JAPAN – Ceremony – Tradition – Sumo.

During our first Destination Journey to Japan we kept to a usual meeting time for dinner, 6.pm. However for the last few days of our time in Japan I was asked if we could delay our departure until 6.15… I wasn’t sure why but went with the request from my fellow travellers…

For many months before our travels I begin to become nervous as we ensure that all the finer details or our journey come together as planned… Especially the many surprise elements we hope to be able to include, some of which are not confirmed until a few days before we leave Australia. With a limit of only 12 guests it allows us to massage and manipulate each journey and leave some of the inclusions in limbo until the last possible moment.

Fortunately on our last two journeys to Japan, a few days before our departure we received confirmation that we were able to include a surprise Shinkansen journey from Hiroshima to Fukuoka. (Around the same distance as between Sydney and Canberra but only taking just over 1 hour on the bullet train). Not just another journey on a bullet train, we had confirmation that our travellers were able to spend the afternoon at the National Sumo tournament in Fukuoka.

When I first asked about the viability of travelling to witness a Sumo tournament our operators were not sure it would be something that would maintain the interest of our western clients.

Each Sumo bout may only last a mater minutes, indeed for some bouts it is only a matter of seconds – will the short time for the bouts keep us entertained . It is the tradition and ceremony that precedes each bout that is something to behold…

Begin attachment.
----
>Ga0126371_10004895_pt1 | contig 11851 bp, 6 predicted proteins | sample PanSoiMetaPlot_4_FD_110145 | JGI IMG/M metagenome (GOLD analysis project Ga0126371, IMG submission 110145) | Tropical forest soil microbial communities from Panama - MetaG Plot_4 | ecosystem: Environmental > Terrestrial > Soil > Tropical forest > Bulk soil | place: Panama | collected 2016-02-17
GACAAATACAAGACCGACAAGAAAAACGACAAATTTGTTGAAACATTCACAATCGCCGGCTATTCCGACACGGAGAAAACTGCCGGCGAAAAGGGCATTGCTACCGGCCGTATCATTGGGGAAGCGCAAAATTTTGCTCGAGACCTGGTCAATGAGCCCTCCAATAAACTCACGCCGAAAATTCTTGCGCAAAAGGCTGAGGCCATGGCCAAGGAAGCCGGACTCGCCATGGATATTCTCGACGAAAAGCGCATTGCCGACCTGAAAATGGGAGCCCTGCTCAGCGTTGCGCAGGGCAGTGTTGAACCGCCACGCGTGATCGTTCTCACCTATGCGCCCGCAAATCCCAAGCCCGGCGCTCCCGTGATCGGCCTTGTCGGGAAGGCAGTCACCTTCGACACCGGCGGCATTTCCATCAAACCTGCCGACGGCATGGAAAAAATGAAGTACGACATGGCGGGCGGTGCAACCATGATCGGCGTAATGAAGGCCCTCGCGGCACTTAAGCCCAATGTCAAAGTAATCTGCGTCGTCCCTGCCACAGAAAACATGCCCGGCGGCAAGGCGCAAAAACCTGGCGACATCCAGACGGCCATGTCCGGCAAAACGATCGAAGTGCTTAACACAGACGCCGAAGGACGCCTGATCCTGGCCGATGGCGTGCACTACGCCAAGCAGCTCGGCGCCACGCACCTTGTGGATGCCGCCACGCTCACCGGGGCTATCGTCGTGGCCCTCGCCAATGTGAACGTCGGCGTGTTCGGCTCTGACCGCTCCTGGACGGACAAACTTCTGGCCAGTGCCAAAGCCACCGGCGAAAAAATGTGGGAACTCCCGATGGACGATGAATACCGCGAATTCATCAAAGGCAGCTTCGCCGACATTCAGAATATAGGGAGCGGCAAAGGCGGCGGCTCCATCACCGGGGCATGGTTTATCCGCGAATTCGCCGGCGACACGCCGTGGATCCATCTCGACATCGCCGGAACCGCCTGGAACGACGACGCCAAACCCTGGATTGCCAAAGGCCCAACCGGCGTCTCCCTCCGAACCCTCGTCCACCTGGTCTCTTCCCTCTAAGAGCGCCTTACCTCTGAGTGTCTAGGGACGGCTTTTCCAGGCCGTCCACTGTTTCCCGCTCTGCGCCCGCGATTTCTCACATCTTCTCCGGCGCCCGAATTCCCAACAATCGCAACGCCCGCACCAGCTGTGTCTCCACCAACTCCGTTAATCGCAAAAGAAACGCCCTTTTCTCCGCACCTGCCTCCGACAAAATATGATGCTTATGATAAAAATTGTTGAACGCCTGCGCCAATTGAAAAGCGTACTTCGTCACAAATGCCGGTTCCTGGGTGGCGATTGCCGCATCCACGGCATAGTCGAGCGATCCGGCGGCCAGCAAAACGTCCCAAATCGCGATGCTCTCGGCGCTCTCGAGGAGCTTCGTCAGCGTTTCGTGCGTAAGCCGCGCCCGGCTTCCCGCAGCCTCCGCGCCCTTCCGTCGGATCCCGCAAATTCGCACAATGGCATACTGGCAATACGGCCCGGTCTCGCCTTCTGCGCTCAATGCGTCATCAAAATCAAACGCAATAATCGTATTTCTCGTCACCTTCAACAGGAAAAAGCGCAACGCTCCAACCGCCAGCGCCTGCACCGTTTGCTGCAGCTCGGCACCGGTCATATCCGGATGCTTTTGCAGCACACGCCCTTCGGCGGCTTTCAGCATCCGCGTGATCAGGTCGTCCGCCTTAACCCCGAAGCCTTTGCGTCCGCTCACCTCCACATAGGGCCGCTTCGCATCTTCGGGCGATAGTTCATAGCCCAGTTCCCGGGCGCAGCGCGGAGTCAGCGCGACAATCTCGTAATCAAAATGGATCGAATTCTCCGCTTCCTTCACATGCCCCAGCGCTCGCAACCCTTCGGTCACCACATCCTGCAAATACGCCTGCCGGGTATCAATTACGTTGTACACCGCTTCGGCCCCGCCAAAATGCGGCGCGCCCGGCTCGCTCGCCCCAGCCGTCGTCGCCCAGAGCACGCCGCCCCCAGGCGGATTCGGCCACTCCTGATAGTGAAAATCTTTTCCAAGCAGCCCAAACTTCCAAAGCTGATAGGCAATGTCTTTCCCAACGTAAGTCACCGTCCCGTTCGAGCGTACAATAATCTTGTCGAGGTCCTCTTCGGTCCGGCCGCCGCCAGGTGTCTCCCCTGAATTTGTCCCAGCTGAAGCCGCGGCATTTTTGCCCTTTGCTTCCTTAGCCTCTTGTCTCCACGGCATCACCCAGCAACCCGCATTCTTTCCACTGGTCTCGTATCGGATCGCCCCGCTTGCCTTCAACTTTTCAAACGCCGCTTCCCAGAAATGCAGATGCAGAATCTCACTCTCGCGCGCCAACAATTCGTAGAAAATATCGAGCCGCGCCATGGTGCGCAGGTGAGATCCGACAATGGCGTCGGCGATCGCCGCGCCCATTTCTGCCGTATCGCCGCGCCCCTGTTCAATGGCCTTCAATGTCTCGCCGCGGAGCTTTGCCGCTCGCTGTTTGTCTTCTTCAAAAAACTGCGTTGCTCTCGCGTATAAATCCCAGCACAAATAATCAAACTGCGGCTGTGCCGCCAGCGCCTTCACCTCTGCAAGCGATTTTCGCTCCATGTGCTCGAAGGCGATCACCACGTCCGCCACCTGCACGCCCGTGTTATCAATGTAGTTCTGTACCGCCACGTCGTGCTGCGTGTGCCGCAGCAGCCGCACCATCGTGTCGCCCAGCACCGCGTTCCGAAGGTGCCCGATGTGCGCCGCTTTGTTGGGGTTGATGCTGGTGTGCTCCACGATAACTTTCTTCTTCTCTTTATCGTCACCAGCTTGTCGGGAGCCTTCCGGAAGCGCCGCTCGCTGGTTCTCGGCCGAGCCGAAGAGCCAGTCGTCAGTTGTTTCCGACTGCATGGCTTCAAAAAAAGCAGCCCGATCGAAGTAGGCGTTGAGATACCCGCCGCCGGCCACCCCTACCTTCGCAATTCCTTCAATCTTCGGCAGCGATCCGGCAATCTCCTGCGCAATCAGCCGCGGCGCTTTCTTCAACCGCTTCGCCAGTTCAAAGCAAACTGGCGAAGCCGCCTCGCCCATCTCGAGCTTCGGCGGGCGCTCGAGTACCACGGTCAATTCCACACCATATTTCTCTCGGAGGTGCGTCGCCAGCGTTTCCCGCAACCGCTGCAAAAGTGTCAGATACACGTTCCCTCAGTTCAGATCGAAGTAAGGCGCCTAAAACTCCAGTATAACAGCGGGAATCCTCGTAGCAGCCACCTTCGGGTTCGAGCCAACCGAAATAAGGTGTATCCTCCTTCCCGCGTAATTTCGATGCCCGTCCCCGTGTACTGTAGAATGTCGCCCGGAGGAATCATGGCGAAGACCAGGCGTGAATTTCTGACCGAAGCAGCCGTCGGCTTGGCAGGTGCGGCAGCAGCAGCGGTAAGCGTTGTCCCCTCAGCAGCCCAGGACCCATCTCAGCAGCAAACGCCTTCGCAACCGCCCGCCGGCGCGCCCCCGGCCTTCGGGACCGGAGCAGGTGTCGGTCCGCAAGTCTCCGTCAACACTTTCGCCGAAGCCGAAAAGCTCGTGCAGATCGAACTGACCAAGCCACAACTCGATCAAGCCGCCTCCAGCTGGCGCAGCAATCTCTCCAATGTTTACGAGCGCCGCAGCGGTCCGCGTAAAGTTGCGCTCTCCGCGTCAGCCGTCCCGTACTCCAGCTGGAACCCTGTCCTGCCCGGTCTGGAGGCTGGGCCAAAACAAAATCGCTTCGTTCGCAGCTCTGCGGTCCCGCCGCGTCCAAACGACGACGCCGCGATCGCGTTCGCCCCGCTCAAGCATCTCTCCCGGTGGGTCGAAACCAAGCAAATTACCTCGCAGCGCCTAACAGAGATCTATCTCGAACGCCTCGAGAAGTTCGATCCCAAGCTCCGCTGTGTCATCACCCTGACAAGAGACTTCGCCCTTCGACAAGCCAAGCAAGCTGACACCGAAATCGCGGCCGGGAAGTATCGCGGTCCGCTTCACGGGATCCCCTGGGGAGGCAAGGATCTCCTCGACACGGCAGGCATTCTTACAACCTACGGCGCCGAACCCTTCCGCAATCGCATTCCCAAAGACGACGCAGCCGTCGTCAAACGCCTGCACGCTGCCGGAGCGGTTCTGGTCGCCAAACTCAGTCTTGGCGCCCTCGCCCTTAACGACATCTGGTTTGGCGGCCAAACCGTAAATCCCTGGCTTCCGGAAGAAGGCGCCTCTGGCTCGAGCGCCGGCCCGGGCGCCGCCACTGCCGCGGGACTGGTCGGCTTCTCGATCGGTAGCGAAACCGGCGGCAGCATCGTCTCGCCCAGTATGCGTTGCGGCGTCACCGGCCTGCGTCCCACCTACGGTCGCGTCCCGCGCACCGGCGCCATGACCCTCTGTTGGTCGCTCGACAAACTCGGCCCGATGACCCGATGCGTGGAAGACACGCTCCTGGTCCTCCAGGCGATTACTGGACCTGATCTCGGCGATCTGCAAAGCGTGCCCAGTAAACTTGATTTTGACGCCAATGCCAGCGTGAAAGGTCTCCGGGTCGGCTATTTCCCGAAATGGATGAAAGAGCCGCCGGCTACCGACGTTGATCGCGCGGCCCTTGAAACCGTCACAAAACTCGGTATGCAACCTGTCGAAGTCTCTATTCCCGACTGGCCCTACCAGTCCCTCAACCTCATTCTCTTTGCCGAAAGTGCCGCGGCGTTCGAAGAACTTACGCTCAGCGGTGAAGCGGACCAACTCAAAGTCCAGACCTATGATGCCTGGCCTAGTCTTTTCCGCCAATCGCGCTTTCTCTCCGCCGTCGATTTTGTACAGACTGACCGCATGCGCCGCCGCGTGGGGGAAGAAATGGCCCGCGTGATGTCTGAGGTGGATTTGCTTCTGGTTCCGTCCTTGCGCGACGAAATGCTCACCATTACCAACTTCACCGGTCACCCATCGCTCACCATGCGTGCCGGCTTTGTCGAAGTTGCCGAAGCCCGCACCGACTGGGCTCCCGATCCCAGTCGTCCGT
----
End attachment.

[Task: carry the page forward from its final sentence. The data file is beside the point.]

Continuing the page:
The Sumo Dohyo (ring) is swept before each bout, the sponsors advertise with a short procession with banners around the Dohyo. The Goji (referee), immaculately dressed in elaborate traditional silk outfits, enter the clay Dohyo to introduce the wrestlers.

The wrestlers enter the ring dressed only in their mawashi belt or loin cloth and each rikishi (wrestler) proceeds to set themselves for the upcoming bout with numerous rituals of their own – just like most other sports people.

The rikishi usually throw salt in the air to clean away spirits and then stomp on the floor to also squash the spirits and clap their hands to attract the attention of the gods.

The pair move towards the centre of the ring to squat into the starting positions by putting their clenched hands on the clay in front of themselves. But wait, to the ‘surprise’ of all the spectators one or both of the wrestlers pulls away and begins the mental preparation process again.  (I am not sure why the crowd are surprised as this delay happens every time.. yes every time, it’s tradition !!) They prepare again and the bout begins with the objective to push, pull and wrestle their opponent close to the edge of the ring forcing them to put some part of their body, hand, foot, head, whatever, outside the Dohyo.

After each bout the Goji conducts the next ceremony, by giving the winner an envelope with the prize winnings of 62,000 yen from the sponsors. The Dohyo is swept, the sponsors parade and the next bout begins…

I was amazed at the buzz in the carriage of our bullet train as we headed back to Hiroshima after or visit to the Sumo. (Not only amongst our group but also from the Japanese commuters when they realised we were all gushing about an afternoon at their traditional sport.)

I thought it would the gentlemen on the trip that would enjoy the Sumo visit the most, however, it is the ladies that were swept away with the tradition and ceremony.

Our visit to watch the wrestling was part way through the 15 day battle of the best 42 Sumo wrestlers in Japan . The tournament is televised every day on the T.V. and every night the tournament concludes… at 6.pm.

After our Sumo visit, unbeknown to me, each day when our touring of the sights concluded our guests would settle in and watch the last days of the wresting on the television..

Hence the request to delay our departure for dinner until 6.15 on the last few days of our time in Japan.

Click on the image below to see some footage from one of the Sumo bouts during our side trip to Fukuoka.

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